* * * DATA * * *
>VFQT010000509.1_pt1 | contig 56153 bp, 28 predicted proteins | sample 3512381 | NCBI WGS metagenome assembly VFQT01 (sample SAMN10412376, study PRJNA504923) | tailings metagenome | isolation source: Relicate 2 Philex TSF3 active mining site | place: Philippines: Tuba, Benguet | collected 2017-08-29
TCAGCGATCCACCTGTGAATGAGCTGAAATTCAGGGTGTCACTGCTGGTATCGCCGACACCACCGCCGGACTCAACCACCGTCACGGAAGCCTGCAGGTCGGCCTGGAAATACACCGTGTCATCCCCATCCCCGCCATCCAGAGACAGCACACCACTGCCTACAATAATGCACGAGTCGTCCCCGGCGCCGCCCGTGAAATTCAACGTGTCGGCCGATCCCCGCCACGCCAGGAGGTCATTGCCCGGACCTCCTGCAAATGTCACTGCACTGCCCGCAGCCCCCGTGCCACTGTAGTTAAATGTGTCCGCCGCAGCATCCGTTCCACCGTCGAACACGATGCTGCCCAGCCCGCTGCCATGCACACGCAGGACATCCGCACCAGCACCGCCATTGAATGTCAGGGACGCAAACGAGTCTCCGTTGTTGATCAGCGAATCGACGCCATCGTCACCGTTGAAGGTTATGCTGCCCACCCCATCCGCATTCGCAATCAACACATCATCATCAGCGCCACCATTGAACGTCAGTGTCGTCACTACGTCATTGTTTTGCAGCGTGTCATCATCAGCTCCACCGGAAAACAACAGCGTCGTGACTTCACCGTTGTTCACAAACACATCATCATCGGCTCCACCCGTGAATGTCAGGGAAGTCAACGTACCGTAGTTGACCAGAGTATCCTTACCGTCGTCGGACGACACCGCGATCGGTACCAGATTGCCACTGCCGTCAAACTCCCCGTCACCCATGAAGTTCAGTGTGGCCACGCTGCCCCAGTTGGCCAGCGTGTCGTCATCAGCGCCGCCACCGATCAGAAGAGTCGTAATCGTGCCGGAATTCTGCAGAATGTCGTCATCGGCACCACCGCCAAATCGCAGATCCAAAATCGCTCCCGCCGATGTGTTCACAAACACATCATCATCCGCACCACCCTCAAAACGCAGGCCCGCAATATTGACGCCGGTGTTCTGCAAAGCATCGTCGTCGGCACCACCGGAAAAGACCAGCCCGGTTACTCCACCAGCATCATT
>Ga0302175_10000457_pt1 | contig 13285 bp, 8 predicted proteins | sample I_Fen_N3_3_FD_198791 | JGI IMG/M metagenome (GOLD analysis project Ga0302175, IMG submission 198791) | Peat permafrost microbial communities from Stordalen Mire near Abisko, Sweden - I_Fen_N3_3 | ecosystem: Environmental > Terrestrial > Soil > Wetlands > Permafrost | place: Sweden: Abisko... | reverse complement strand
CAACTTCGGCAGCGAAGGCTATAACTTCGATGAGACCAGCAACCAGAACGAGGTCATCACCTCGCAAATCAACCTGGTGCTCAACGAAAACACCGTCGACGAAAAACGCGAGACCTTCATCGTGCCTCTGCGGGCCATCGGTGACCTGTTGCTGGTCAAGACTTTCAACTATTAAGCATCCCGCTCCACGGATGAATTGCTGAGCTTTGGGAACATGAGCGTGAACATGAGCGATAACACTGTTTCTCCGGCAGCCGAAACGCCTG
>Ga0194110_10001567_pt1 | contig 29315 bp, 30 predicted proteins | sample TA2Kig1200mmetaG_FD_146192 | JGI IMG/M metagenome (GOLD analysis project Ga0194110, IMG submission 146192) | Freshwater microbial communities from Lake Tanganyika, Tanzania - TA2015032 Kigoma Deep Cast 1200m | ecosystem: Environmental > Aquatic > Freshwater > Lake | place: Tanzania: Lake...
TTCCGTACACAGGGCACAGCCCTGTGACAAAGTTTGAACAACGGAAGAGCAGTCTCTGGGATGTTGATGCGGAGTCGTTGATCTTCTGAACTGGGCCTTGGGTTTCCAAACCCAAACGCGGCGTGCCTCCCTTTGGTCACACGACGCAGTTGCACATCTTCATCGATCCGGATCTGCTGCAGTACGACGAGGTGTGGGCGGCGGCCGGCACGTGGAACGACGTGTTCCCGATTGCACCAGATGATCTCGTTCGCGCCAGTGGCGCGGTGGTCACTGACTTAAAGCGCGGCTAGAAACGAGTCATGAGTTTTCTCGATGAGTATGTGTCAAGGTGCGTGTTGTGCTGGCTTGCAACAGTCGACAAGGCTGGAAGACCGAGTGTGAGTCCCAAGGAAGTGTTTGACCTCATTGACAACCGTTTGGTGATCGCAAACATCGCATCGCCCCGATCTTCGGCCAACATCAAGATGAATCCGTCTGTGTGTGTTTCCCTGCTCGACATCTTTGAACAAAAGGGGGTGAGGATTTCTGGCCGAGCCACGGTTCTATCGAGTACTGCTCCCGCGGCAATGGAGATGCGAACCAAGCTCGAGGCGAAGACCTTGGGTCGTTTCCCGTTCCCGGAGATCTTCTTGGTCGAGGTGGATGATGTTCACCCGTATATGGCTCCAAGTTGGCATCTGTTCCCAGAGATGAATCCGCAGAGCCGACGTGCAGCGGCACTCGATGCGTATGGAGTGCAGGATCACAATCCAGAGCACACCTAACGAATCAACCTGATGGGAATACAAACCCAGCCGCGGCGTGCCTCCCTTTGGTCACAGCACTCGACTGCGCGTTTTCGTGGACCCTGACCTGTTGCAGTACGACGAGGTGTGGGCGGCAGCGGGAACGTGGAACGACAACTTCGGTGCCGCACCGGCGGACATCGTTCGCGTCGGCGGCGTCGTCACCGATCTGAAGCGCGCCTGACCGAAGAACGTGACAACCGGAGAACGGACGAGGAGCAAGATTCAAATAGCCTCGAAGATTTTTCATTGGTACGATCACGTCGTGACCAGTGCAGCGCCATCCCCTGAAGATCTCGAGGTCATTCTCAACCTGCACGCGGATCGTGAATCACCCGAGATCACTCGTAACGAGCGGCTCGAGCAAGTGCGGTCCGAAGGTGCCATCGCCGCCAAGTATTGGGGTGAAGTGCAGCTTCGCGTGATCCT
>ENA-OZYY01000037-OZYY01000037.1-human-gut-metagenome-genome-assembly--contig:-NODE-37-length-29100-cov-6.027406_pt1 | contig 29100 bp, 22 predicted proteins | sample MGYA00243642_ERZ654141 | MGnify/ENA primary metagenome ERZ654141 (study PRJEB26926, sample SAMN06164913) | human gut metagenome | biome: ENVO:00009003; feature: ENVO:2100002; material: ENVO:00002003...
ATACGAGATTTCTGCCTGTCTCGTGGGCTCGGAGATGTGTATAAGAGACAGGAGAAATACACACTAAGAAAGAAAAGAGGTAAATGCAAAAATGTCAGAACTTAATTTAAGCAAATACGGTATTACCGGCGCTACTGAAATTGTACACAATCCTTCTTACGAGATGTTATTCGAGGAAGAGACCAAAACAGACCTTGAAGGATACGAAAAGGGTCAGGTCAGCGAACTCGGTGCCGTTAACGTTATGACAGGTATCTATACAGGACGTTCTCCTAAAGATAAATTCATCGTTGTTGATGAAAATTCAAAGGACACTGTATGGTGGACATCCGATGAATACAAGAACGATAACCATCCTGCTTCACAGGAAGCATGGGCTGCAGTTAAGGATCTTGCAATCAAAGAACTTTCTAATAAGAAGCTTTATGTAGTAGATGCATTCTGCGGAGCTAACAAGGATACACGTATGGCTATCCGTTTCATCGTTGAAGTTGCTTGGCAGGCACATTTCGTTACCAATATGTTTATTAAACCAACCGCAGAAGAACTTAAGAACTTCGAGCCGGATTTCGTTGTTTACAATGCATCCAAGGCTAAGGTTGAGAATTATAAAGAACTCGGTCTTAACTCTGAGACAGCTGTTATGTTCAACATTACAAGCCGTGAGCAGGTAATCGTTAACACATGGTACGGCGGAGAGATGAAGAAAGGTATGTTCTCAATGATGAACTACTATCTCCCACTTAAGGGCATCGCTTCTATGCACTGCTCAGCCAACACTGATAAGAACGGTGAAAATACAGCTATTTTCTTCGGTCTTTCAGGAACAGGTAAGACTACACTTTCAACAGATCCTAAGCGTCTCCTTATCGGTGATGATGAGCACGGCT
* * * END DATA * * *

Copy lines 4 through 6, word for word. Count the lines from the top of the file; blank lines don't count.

CAACTTCGGCAGCGAAGGCTATAACTTCGATGAGACCAGCAACCAGAACGAGGTCATCACCTCGCAAATCAACCTGGTGCTCAACGAAAACACCGTCGACGAAAAACGCGAGACCTTCATCGTGCCTCTGCGGGCCATCGGTGACCTGTTGCTGGTCAAGACTTTCAACTATTAAGCATCCCGCTCCACGGATGAATTGCTGAGCTTTGGGAACATGAGCGTGAACATGAGCGATAACACTGTTTCTCCGGCAGCCGAAACGCCTG
>Ga0194110_10001567_pt1 | contig 29315 bp, 30 predicted proteins | sample TA2Kig1200mmetaG_FD_146192 | JGI IMG/M metagenome (GOLD analysis project Ga0194110, IMG submission 146192) | Freshwater microbial communities from Lake Tanganyika, Tanzania - TA2015032 Kigoma Deep Cast 1200m | ecosystem: Environmental > Aquatic > Freshwater > Lake | place: Tanzania: Lake...
TTCCGTACACAGGGCACAGCCCTGTGACAAAGTTTGAACAACGGAAGAGCAGTCTCTGGGATGTTGATGCGGAGTCGTTGATCTTCTGAACTGGGCCTTGGGTTTCCAAACCCAAACGCGGCGTGCCTCCCTTTGGTCACACGACGCAGTTGCACATCTTCATCGATCCGGATCTGCTGCAGTACGACGAGGTGTGGGCGGCGGCCGGCACGTGGAACGACGTGTTCCCGATTGCACCAGATGATCTCGTTCGCGCCAGTGGCGCGGTGGTCACTGACTTAAAGCGCGGCTAGAAACGAGTCATGAGTTTTCTCGATGAGTATGTGTCAAGGTGCGTGTTGTGCTGGCTTGCAACAGTCGACAAGGCTGGAAGACCGAGTGTGAGTCCCAAGGAAGTGTTTGACCTCATTGACAACCGTTTGGTGATCGCAAACATCGCATCGCCCCGATCTTCGGCCAACATCAAGATGAATCCGTCTGTGTGTGTTTCCCTGCTCGACATCTTTGAACAAAAGGGGGTGAGGATTTCTGGCCGAGCCACGGTTCTATCGAGTACTGCTCCCGCGGCAATGGAGATGCGAACCAAGCTCGAGGCGAAGACCTTGGGTCGTTTCCCGTTCCCGGAGATCTTCTTGGTCGAGGTGGATGATGTTCACCCGTATATGGCTCCAAGTTGGCATCTGTTCCCAGAGATGAATCCGCAGAGCCGACGTGCAGCGGCACTCGATGCGTATGGAGTGCAGGATCACAATCCAGAGCACACCTAACGAATCAACCTGATGGGAATACAAACCCAGCCGCGGCGTGCCTCCCTTTGGTCACAGCACTCGACTGCGCGTTTTCGTGGACCCTGACCTGTTGCAGTACGACGAGGTGTGGGCGGCAGCGGGAACGTGGAACGACAACTTCGGTGCCGCACCGGCGGACATCGTTCGCGTCGGCGGCGTCGTCACCGATCTGAAGCGCGCCTGACCGAAGAACGTGACAACCGGAGAACGGACGAGGAGCAAGATTCAAATAGCCTCGAAGATTTTTCATTGGTACGATCACGTCGTGACCAGTGCAGCGCCATCCCCTGAAGATCTCGAGGTCATTCTCAACCTGCACGCGGATCGTGAATCACCCGAGATCACTCGTAACGAGCGGCTCGAGCAAGTGCGGTCCGAAGGTGCCATCGCCGCCAAGTATTGGGGTGAAGTGCAGCTTCGCGTGATCCT